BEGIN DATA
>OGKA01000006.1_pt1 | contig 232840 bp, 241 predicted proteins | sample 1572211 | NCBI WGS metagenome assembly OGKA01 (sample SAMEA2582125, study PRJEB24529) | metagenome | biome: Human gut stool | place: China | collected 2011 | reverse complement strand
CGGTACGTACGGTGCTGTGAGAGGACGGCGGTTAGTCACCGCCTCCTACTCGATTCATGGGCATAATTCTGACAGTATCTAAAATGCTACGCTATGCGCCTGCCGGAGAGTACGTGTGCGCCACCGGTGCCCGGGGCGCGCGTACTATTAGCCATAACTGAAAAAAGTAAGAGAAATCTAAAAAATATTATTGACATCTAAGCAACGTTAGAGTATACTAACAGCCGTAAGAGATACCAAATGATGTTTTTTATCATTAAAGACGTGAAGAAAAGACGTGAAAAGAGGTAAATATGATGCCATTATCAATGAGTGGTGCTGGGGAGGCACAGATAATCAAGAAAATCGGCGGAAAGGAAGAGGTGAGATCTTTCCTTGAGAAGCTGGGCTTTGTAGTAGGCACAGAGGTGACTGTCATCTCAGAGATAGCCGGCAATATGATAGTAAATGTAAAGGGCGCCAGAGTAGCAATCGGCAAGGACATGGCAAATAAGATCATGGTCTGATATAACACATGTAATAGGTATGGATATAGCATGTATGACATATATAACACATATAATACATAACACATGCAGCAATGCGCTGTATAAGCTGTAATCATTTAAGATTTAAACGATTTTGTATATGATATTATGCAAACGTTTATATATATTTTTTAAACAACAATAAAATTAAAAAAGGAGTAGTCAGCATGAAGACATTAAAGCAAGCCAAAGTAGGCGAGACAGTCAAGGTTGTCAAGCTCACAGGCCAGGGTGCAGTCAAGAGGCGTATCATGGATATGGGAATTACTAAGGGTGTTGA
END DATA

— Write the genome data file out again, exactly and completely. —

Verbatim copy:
>OGKA01000006.1_pt1 | contig 232840 bp, 241 predicted proteins | sample 1572211 | NCBI WGS metagenome assembly OGKA01 (sample SAMEA2582125, study PRJEB24529) | metagenome | biome: Human gut stool | place: China | collected 2011 | reverse complement strand
CGGTACGTACGGTGCTGTGAGAGGACGGCGGTTAGTCACCGCCTCCTACTCGATTCATGGGCATAATTCTGACAGTATCTAAAATGCTACGCTATGCGCCTGCCGGAGAGTACGTGTGCGCCACCGGTGCCCGGGGCGCGCGTACTATTAGCCATAACTGAAAAAAGTAAGAGAAATCTAAAAAATATTATTGACATCTAAGCAACGTTAGAGTATACTAACAGCCGTAAGAGATACCAAATGATGTTTTTTATCATTAAAGACGTGAAGAAAAGACGTGAAAAGAGGTAAATATGATGCCATTATCAATGAGTGGTGCTGGGGAGGCACAGATAATCAAGAAAATCGGCGGAAAGGAAGAGGTGAGATCTTTCCTTGAGAAGCTGGGCTTTGTAGTAGGCACAGAGGTGACTGTCATCTCAGAGATAGCCGGCAATATGATAGTAAATGTAAAGGGCGCCAGAGTAGCAATCGGCAAGGACATGGCAAATAAGATCATGGTCTGATATAACACATGTAATAGGTATGGATATAGCATGTATGACATATATAACACATATAATACATAACACATGCAGCAATGCGCTGTATAAGCTGTAATCATTTAAGATTTAAACGATTTTGTATATGATATTATGCAAACGTTTATATATATTTTTTAAACAACAATAAAATTAAAAAAGGAGTAGTCAGCATGAAGACATTAAAGCAAGCCAAAGTAGGCGAGACAGTCAAGGTTGTCAAGCTCACAGGCCAGGGTGCAGTCAAGAGGCGTATCATGGATATGGGAATTACTAAGGGTGTTGA